Why one Bitcoin transaction takes 1,544kWh of energy
Mining is a central operation in the Bitcoin universe as it not only facilitates the creation of new Bitcoin but also keeps the entire Bitcoin system of recording transactions running
El Salvador, the first and only country in the world to accept Bitcoin as legal tender, is exploring whether energy from volcanoes in the country can be harnessed to power the mining of the cryptocurrency. On the other hand, China, the country where over half of all Bitcoin in the world is mined, has launched a crackdown on such operations with concerns over the amount of energy used in the process. So, what is Bitcoin mining and how does it help miners collect the cryptocurrency?
What Bitcoin mining is
Mining is a central operation in the Bitcoin universe as it not only facilitates the creation of new Bitcoin but also keeps the entire Bitcoin system of recording transactions running. To process the dope on mining you have to first remember that Bitcoin is a decentralised currency, that is, it is not regulated by any central bank but is monitored by the community of people who hold Bitcoin. Again, although it is called Bitcoin, there is no actual coin, and one Bitcoin is basically some lines of computer code that create more code when it is sent to somebody or used to pay for anything.
What these computer code lines track are who spent how much Bitcoin and whether the transaction was legitimate. Since we’re talking about data on a computer, it is easy to copy-paste the same with a view to spending the same amount multiple times.
Now, transactions using Bitcoin are recorded using what is known as blockchain technology. This involves adding groups, or blocks, of transactions to an online ledger that is visible to all computers — or nodes as they are called in the Bitcoin-verse — that are on the Bitcoin network. But these transactions cannot just be added to the ledger (called a decentralised ledger as no single entity controls the process of updating and maintaining it), they have to be verified before they are appended to the blockchain.
So far, so good, but you want to ask, what does all of this have to do with ‘mining’ Bitcoin?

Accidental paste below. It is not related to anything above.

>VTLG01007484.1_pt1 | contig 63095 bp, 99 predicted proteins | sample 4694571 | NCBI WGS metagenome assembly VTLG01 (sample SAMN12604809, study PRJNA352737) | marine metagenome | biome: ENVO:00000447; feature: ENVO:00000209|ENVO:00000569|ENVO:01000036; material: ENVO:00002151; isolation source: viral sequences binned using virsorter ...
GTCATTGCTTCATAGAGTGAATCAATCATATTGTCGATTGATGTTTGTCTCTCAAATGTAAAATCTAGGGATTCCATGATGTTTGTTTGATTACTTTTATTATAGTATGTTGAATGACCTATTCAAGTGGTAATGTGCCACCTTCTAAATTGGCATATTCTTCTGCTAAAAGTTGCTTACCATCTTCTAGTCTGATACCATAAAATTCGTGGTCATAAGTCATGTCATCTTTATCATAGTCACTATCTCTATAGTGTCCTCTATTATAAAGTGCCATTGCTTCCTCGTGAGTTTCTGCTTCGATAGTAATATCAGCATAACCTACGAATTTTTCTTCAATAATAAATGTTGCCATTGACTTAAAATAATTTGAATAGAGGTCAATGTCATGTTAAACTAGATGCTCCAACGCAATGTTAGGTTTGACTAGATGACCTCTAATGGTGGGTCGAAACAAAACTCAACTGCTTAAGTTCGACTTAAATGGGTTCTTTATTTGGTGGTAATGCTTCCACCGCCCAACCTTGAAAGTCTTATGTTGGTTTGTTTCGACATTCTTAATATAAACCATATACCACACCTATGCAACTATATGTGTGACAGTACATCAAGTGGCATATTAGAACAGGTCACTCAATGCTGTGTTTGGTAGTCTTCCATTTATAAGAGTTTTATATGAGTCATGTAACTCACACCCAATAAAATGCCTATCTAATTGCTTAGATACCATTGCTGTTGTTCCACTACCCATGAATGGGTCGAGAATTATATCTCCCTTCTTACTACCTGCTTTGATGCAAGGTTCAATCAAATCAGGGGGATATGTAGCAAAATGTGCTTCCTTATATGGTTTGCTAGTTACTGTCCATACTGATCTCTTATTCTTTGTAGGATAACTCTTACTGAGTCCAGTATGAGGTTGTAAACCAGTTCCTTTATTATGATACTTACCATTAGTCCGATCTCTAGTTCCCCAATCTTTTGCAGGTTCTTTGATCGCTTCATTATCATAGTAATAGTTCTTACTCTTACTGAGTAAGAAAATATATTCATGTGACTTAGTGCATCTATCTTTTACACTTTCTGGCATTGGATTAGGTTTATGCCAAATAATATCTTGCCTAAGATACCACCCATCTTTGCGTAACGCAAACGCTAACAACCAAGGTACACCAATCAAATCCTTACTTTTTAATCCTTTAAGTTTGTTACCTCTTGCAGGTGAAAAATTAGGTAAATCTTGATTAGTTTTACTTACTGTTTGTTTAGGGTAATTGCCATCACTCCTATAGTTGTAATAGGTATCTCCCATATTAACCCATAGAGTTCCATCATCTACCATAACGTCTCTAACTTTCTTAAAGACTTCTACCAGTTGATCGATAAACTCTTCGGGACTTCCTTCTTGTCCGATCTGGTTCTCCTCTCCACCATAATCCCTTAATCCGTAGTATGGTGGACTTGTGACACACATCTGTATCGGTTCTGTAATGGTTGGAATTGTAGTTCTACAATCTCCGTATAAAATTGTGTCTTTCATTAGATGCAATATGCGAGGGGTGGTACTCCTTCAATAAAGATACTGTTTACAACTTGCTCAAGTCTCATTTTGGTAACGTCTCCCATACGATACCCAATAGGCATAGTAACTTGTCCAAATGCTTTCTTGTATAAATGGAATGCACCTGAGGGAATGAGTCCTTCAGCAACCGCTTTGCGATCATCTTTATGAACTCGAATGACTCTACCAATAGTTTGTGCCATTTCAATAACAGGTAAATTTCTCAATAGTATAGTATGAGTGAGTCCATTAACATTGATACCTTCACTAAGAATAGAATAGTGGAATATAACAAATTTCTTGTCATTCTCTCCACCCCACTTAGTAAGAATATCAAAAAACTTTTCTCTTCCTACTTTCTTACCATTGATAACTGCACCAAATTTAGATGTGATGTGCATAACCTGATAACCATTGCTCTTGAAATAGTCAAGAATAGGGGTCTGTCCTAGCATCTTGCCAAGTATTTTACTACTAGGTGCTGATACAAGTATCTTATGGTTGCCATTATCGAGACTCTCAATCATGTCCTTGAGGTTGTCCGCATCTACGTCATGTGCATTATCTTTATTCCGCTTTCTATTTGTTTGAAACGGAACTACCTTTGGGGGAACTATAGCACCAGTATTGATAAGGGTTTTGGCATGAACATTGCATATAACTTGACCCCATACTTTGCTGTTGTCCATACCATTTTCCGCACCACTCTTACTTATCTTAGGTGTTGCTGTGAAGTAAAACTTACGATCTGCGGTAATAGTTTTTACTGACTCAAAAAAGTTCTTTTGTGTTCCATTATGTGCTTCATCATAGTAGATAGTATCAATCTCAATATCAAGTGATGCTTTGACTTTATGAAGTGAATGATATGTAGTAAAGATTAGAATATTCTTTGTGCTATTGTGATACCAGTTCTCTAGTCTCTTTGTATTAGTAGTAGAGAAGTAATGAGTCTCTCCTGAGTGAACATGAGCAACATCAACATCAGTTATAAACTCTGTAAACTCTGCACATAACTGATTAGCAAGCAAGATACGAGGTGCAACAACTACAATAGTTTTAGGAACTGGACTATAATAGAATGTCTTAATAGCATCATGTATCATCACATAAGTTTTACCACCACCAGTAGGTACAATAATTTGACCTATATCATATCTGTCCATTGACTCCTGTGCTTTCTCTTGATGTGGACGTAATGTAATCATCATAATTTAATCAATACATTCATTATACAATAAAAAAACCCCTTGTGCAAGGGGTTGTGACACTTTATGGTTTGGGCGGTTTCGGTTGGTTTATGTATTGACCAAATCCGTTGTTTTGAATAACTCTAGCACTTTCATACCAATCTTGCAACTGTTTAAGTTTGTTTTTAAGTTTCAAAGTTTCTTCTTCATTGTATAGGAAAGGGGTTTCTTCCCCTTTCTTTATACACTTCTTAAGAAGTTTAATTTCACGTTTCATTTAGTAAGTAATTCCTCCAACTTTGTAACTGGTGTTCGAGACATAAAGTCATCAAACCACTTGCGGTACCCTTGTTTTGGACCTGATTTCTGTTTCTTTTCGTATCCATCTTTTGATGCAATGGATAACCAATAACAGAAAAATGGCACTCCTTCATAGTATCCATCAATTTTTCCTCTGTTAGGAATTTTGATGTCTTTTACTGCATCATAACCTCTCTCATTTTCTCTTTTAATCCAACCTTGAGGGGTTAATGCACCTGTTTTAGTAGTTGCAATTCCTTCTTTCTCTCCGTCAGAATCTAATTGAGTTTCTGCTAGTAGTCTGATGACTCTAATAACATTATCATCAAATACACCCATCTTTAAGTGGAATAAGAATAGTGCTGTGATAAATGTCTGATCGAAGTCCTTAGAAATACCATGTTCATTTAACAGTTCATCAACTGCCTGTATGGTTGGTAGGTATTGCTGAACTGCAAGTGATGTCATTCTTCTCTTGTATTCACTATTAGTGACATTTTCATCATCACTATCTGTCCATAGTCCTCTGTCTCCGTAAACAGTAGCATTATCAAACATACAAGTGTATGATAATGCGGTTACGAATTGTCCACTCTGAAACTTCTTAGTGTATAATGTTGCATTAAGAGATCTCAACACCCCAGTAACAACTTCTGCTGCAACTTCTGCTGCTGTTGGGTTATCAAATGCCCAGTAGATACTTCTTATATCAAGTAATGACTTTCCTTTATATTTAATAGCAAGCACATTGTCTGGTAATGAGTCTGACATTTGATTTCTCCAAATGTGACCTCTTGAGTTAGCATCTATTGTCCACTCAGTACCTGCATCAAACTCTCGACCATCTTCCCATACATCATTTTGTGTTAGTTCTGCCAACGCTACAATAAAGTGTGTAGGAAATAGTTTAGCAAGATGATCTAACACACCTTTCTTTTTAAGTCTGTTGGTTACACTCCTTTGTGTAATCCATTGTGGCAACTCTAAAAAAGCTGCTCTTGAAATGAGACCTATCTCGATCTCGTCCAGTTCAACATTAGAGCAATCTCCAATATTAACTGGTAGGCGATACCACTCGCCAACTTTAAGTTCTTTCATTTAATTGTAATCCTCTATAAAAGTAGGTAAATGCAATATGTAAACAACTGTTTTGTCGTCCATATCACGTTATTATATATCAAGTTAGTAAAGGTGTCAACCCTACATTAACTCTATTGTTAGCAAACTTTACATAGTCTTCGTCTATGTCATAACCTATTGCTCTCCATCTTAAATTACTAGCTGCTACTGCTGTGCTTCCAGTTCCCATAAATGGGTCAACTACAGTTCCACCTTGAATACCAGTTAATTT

Of proof Of work and getting rewarded in Bitcoin
Like we have already noted, a transaction involving Bitcoin isn’t automatically added to the blockchain. In addition to the blockchain is the condition for a transaction to be regarded as legitimate, but that can happen only when a majority of the computers on the Bitcoin network verify the transaction. Who gets to add a fresh block to the blockchain is the contest that leads to the creation of Bitcoin, or mining. Because to add a block to the blockchain requires the owner of a computer on the Bitcoin network to solve a complex mathematical problem.
Basically, the idea is to find a unique key that will allow a block to be added to the blockchain. This is the complicated proof-of-work system that underpins the process of verifying transactions. To find this key is a task that requires enormous computational power, which is why people who devote their resources to adding transactions to the blockchain are rewarded with new Bitcoin.
According to reports, in 2009 when Bitcoin launched, mining one block would earn the miner 50 Bitcoin. In 2012, that came down to 25 Bitcoin because the Bitcoin platform has decreed that rewards for Bitcoin mining are to be reduced by half every four years. In May last year, the reward for adding a block was 6.25 Bitcoin.
Given that one Bitcoin is now worth about $40,000, mining one block means the miner can take home a close to quarter of a million dollars.
What makes mining so energy-intensive
The complex mathematical problem that miners need to solve requires more brute force computation than brains, literally speaking. That’s because the peculiar, or nonce, value that would enable a block of transactions to be added to a blockchain requires a trial-and-error approach. According to experts, “the odds of solving the problem are about 1 in 5.9 trillion”. This means that computer processors have to be kept running through the day to scan all combinations for arriving at the correct key. That is also the reason why the reward for adding one block is so high.
But mining can’t be done with your basic home computer, or even a very good office computer. Bitcoin miners typically use powerful graphics processing units (GPUs), or what is known as application-specific integrated circuits, or ASICs. These can prove to be energy guzzlers. According to reports, one Bitcoin transaction takes 1,544kWh of energy, which is equivalent to the power that can keep an average US household running for 53 days.
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